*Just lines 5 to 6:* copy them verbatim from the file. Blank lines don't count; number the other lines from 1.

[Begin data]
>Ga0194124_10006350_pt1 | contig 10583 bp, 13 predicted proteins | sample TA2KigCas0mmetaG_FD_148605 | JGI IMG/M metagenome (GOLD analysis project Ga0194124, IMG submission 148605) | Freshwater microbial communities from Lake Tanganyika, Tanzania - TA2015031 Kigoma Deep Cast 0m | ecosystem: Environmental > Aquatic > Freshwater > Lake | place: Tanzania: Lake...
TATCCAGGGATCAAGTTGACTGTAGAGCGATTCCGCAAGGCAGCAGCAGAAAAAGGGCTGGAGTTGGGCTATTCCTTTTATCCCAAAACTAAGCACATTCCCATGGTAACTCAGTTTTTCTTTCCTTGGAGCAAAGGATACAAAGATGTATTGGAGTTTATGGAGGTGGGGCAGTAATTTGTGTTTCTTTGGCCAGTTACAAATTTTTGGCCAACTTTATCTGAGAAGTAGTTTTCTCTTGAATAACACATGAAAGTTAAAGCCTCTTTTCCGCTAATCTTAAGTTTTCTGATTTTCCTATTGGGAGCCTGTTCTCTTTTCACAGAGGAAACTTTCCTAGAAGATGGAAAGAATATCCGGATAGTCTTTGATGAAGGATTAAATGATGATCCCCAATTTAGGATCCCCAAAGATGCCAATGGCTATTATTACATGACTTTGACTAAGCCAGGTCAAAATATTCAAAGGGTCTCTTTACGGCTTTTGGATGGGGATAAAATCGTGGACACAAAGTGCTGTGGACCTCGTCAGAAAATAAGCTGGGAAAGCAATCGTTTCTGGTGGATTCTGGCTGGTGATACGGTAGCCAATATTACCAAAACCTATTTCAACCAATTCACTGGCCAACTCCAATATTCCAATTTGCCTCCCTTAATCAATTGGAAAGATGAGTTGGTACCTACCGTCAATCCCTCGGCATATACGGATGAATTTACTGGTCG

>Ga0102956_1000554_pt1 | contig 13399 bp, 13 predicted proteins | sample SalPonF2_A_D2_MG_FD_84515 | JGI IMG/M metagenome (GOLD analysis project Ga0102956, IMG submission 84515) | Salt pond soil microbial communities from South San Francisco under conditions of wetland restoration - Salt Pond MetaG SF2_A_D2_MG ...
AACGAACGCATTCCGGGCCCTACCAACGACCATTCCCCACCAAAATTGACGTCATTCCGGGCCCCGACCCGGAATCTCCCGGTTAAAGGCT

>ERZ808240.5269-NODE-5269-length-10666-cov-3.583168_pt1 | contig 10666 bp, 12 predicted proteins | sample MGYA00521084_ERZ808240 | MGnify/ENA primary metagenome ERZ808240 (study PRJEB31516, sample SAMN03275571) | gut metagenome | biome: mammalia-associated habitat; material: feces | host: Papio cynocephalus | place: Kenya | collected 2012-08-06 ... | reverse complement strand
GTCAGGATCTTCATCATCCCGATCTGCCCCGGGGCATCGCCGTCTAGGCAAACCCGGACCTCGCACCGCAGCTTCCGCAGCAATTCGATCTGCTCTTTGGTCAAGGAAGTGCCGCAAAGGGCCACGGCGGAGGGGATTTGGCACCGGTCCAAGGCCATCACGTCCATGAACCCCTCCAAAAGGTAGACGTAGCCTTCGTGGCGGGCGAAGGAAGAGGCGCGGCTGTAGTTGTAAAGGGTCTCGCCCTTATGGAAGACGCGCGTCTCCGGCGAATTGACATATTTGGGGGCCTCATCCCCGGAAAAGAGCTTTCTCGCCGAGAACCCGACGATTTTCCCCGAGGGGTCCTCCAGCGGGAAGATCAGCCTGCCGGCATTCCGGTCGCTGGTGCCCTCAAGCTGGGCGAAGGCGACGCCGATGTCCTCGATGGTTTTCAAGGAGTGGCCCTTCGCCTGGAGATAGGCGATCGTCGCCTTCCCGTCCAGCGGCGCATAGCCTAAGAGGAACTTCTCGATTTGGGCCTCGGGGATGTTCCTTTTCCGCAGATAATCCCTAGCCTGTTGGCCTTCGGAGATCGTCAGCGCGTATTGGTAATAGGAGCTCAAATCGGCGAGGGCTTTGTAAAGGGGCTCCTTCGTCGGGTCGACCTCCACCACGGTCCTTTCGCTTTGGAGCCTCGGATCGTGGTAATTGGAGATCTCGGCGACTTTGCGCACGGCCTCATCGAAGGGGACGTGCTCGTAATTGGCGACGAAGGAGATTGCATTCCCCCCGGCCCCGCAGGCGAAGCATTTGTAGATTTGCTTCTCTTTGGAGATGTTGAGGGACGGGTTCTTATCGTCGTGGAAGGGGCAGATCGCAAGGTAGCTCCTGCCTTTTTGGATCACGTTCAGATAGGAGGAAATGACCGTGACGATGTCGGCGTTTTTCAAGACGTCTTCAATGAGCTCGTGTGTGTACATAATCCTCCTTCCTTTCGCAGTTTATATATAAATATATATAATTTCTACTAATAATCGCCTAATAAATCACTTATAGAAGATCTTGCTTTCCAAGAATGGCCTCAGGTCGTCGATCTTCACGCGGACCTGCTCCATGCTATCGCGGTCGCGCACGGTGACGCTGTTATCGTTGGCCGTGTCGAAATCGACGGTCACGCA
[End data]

>ERZ808240.5269-NODE-5269-length-10666-cov-3.583168_pt1 | contig 10666 bp, 12 predicted proteins | sample MGYA00521084_ERZ808240 | MGnify/ENA primary metagenome ERZ808240 (study PRJEB31516, sample SAMN03275571) | gut metagenome | biome: mammalia-associated habitat; material: feces | host: Papio cynocephalus | place: Kenya | collected 2012-08-06 ... | reverse complement strand
GTCAGGATCTTCATCATCCCGATCTGCCCCGGGGCATCGCCGTCTAGGCAAACCCGGACCTCGCACCGCAGCTTCCGCAGCAATTCGATCTGCTCTTTGGTCAAGGAAGTGCCGCAAAGGGCCACGGCGGAGGGGATTTGGCACCGGTCCAAGGCCATCACGTCCATGAACCCCTCCAAAAGGTAGACGTAGCCTTCGTGGCGGGCGAAGGAAGAGGCGCGGCTGTAGTTGTAAAGGGTCTCGCCCTTATGGAAGACGCGCGTCTCCGGCGAATTGACATATTTGGGGGCCTCATCCCCGGAAAAGAGCTTTCTCGCCGAGAACCCGACGATTTTCCCCGAGGGGTCCTCCAGCGGGAAGATCAGCCTGCCGGCATTCCGGTCGCTGGTGCCCTCAAGCTGGGCGAAGGCGACGCCGATGTCCTCGATGGTTTTCAAGGAGTGGCCCTTCGCCTGGAGATAGGCGATCGTCGCCTTCCCGTCCAGCGGCGCATAGCCTAAGAGGAACTTCTCGATTTGGGCCTCGGGGATGTTCCTTTTCCGCAGATAATCCCTAGCCTGTTGGCCTTCGGAGATCGTCAGCGCGTATTGGTAATAGGAGCTCAAATCGGCGAGGGCTTTGTAAAGGGGCTCCTTCGTCGGGTCGACCTCCACCACGGTCCTTTCGCTTTGGAGCCTCGGATCGTGGTAATTGGAGATCTCGGCGACTTTGCGCACGGCCTCATCGAAGGGGACGTGCTCGTAATTGGCGACGAAGGAGATTGCATTCCCCCCGGCCCCGCAGGCGAAGCATTTGTAGATTTGCTTCTCTTTGGAGATGTTGAGGGACGGGTTCTTATCGTCGTGGAAGGGGCAGATCGCAAGGTAGCTCCTGCCTTTTTGGATCACGTTCAGATAGGAGGAAATGACCGTGACGATGTCGGCGTTTTTCAAGACGTCTTCAATGAGCTCGTGTGTGTACATAATCCTCCTTCCTTTCGCAGTTTATATATAAATATATATAATTTCTACTAATAATCGCCTAATAAATCACTTATAGAAGATCTTGCTTTCCAAGAATGGCCTCAGGTCGTCGATCTTCACGCGGACCTGCTCCATGCTATCGCGGTCGCGCACGGTGACGCTGTTATCGTTGGCCGTGTCGAAATCGACGGTCACGCA